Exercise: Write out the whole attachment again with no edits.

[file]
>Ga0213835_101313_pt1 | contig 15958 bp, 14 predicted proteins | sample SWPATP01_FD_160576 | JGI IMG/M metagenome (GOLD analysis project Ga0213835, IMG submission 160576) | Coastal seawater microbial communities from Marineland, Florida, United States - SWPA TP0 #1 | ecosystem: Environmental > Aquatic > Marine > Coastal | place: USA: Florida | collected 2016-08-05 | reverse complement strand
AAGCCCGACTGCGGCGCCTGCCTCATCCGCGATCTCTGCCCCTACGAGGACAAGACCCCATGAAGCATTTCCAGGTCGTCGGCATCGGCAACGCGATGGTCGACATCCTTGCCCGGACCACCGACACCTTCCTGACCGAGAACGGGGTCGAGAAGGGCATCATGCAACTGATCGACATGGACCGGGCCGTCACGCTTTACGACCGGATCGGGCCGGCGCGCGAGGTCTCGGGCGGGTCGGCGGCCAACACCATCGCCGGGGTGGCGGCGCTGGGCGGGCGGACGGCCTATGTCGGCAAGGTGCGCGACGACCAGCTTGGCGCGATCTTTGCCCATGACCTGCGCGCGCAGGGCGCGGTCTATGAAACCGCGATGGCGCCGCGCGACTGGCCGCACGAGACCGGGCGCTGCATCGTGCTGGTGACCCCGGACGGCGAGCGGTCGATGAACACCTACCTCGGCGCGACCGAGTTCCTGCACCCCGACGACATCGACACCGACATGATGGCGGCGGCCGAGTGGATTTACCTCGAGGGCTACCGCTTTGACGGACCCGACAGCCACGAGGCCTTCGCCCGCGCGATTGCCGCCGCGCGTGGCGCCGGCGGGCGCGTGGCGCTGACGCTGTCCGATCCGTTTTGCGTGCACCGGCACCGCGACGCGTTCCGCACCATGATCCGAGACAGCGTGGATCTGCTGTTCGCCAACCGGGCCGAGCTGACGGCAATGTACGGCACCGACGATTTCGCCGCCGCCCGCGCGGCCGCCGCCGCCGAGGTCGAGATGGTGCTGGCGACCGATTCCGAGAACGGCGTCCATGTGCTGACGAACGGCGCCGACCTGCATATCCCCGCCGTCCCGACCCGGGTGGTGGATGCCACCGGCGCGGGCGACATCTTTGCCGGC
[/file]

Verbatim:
>Ga0213835_101313_pt1 | contig 15958 bp, 14 predicted proteins | sample SWPATP01_FD_160576 | JGI IMG/M metagenome (GOLD analysis project Ga0213835, IMG submission 160576) | Coastal seawater microbial communities from Marineland, Florida, United States - SWPA TP0 #1 | ecosystem: Environmental > Aquatic > Marine > Coastal | place: USA: Florida | collected 2016-08-05 | reverse complement strand
AAGCCCGACTGCGGCGCCTGCCTCATCCGCGATCTCTGCCCCTACGAGGACAAGACCCCATGAAGCATTTCCAGGTCGTCGGCATCGGCAACGCGATGGTCGACATCCTTGCCCGGACCACCGACACCTTCCTGACCGAGAACGGGGTCGAGAAGGGCATCATGCAACTGATCGACATGGACCGGGCCGTCACGCTTTACGACCGGATCGGGCCGGCGCGCGAGGTCTCGGGCGGGTCGGCGGCCAACACCATCGCCGGGGTGGCGGCGCTGGGCGGGCGGACGGCCTATGTCGGCAAGGTGCGCGACGACCAGCTTGGCGCGATCTTTGCCCATGACCTGCGCGCGCAGGGCGCGGTCTATGAAACCGCGATGGCGCCGCGCGACTGGCCGCACGAGACCGGGCGCTGCATCGTGCTGGTGACCCCGGACGGCGAGCGGTCGATGAACACCTACCTCGGCGCGACCGAGTTCCTGCACCCCGACGACATCGACACCGACATGATGGCGGCGGCCGAGTGGATTTACCTCGAGGGCTACCGCTTTGACGGACCCGACAGCCACGAGGCCTTCGCCCGCGCGATTGCCGCCGCGCGTGGCGCCGGCGGGCGCGTGGCGCTGACGCTGTCCGATCCGTTTTGCGTGCACCGGCACCGCGACGCGTTCCGCACCATGATCCGAGACAGCGTGGATCTGCTGTTCGCCAACCGGGCCGAGCTGACGGCAATGTACGGCACCGACGATTTCGCCGCCGCCCGCGCGGCCGCCGCCGCCGAGGTCGAGATGGTGCTGGCGACCGATTCCGAGAACGGCGTCCATGTGCTGACGAACGGCGCCGACCTGCATATCCCCGCCGTCCCGACCCGGGTGGTGGATGCCACCGGCGCGGGCGACATCTTTGCCGGC